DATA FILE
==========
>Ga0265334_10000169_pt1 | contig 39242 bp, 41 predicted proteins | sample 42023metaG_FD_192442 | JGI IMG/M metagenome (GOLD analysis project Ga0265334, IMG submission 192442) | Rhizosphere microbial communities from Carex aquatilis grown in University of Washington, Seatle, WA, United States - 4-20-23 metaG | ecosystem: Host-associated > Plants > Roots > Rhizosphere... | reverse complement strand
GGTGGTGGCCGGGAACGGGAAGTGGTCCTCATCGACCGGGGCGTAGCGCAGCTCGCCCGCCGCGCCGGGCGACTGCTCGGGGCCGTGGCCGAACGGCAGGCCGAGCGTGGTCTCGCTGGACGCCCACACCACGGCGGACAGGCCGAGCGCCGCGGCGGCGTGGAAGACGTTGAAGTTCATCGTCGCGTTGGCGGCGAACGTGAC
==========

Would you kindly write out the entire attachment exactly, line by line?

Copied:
>Ga0265334_10000169_pt1 | contig 39242 bp, 41 predicted proteins | sample 42023metaG_FD_192442 | JGI IMG/M metagenome (GOLD analysis project Ga0265334, IMG submission 192442) | Rhizosphere microbial communities from Carex aquatilis grown in University of Washington, Seatle, WA, United States - 4-20-23 metaG | ecosystem: Host-associated > Plants > Roots > Rhizosphere... | reverse complement strand
GGTGGTGGCCGGGAACGGGAAGTGGTCCTCATCGACCGGGGCGTAGCGCAGCTCGCCCGCCGCGCCGGGCGACTGCTCGGGGCCGTGGCCGAACGGCAGGCCGAGCGTGGTCTCGCTGGACGCCCACACCACGGCGGACAGGCCGAGCGCCGCGGCGGCGTGGAAGACGTTGAAGTTCATCGTCGCGTTGGCGGCGAACGTGAC